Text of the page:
In the last third of All Ships Follow Me (the title recalls a quote famous to all Dutch people: the words of Admiral Karel Doorman, who went down with his ship during the Battle of the Java Sea), Eerkens turns to the legacy of her parents trials. Her parents are hoarders. They all have troubled relationships to food. Else still tries to keep a low profile and seeks affection. Sjef barges ahead in any situation, refusing to admit any wrong. Eerkens also touches on epigenetics, a developing science that has shown that severe trauma can be passed down to later generations. Even though World War II ended 74 years ago, it is still very much ingrained in the Eerkens clan.

It’s clear by the end of this book that Eerkens is still working her way through what all this means for herself. The last third is less focused, packed with questions about how to resolve her colonialist and collaborationist guilt, her frustration with and affection for her parents, how suffering should be memorialized, how to deal with her lack of a true home and food issues, and much more. Some readers may be frustrated by all this questioning, but I found it very human. Anyone who claimed to have answers to the kinds of questions Eerkens is asking is either a liar or very shallow.

I received a free copy of this book from the publisher via NetGalley, for review consideration.

Women and children at Kampong Makassar camp, near Jakarta (Image via Wikicommons)

Home, by Leila S. Chudori

Leila S. Chudori’s Home (translated by John H. McGlynn) circles around a black day in Indonesian history, while not revealing much about what happened on September 30, 1965. Instead, it details the long aftermath of the violence and the violent, repressive crackdown on communism through the lives of Dimas Suryo and his family. McGlynn’s translation includes some poorly chosen words and the book could have done with more editing, as it contains some typos.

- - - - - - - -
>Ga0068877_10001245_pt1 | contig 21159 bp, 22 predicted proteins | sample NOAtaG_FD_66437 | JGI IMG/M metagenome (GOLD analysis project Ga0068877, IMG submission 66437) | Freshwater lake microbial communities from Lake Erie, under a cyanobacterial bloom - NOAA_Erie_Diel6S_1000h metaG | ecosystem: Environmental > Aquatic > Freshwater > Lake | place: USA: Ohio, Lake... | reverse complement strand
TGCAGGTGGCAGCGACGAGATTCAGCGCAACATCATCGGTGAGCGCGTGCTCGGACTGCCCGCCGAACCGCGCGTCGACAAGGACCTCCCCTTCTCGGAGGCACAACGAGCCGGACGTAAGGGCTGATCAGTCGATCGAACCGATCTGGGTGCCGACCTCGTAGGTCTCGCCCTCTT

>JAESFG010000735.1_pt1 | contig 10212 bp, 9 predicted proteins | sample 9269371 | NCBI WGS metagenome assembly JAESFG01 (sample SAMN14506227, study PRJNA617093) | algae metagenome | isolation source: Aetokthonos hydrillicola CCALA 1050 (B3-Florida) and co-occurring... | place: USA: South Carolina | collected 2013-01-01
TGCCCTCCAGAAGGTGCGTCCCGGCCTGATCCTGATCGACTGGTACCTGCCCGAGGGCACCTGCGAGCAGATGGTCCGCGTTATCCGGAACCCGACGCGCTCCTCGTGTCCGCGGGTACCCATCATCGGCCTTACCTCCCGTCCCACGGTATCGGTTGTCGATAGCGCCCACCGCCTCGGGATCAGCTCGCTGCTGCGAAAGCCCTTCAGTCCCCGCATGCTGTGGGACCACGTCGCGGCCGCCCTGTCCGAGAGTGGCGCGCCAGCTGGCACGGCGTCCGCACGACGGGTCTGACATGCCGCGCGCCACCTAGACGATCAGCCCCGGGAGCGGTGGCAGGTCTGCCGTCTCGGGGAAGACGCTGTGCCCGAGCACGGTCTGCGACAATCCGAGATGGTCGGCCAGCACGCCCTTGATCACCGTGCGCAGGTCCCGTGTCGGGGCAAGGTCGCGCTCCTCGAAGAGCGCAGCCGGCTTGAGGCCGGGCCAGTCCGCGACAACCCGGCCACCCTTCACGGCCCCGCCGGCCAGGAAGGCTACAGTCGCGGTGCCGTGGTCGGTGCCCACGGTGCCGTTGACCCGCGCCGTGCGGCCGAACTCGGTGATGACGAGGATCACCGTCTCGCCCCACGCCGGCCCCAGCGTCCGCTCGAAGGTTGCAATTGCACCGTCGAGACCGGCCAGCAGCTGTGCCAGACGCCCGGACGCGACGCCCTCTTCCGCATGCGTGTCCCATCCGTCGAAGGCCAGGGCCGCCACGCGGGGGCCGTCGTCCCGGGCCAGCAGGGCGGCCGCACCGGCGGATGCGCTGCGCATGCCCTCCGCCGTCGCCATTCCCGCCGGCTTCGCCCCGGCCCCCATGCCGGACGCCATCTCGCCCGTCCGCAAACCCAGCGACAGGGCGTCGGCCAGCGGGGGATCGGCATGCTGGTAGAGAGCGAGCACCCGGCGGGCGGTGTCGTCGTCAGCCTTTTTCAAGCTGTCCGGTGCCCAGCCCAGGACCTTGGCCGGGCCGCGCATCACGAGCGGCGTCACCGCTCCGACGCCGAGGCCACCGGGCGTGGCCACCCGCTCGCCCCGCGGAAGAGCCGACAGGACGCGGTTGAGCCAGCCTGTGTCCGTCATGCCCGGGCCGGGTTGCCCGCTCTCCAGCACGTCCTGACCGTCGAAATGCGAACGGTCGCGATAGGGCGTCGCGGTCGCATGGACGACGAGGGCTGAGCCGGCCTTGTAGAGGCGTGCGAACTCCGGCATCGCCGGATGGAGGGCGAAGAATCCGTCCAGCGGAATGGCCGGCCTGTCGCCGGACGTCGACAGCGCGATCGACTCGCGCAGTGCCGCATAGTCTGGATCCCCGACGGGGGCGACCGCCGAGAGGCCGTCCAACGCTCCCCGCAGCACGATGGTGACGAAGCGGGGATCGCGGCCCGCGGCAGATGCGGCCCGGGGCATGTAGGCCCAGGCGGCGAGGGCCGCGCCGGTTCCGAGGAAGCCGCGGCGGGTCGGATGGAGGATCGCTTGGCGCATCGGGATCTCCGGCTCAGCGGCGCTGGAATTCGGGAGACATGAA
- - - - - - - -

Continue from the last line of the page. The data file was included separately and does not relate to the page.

Dimas Suryo, like many people in Indonesia, was targeted by the regime simply because he spent time with members of the PKI, the Communist Party of Indonesia. Dimas was lucky enough to get out of the country before September 30, but his first love and some of his relatives and friends were rounded up, interrogated, tortured, and imprisoned by President Suharto‘s regime. For years after his escape, Dimas feels guilty for his relatively easy life in Paris while so many others suffer. He also laments the fact that he can never go home.

After Dimas tells his story, his daughter, Lintang, and his ex-wife, Vivienne, take over duties as narrator. Dimas covers the early 1950s to the early 1980s. Lintang and Vivienne cover the 1980s to 1998, when Suharto was at long last ousted from power. While the first half of Home is an elegy for what Dimas lost, the second half is about Lintang’s quest for the other, Indonesian half of her identity. Dimas mourned his lost home for decades, but never really told Lintang what it was like. Her exposure to Indonesia (which she frequently spells out in her letters and emails for some reason) comes through her father’s cooking and her three “uncles,” who also escaped just before the crackdowns.

I liked the second half of Home a lot more than the first. While I sympathize with Dimas, he often struck me as a prig who lacks understanding for human foibles. Lintang is much more interesting. I almost wish that Home has just been her story because it’s a lot more action-packed and focused as a narrative. I much preferred Lintang’s discovery of her heritage and her father’s homeland a lot more than Dimas’ intractable grief. A lot of the first half, I feel, could have been edited out.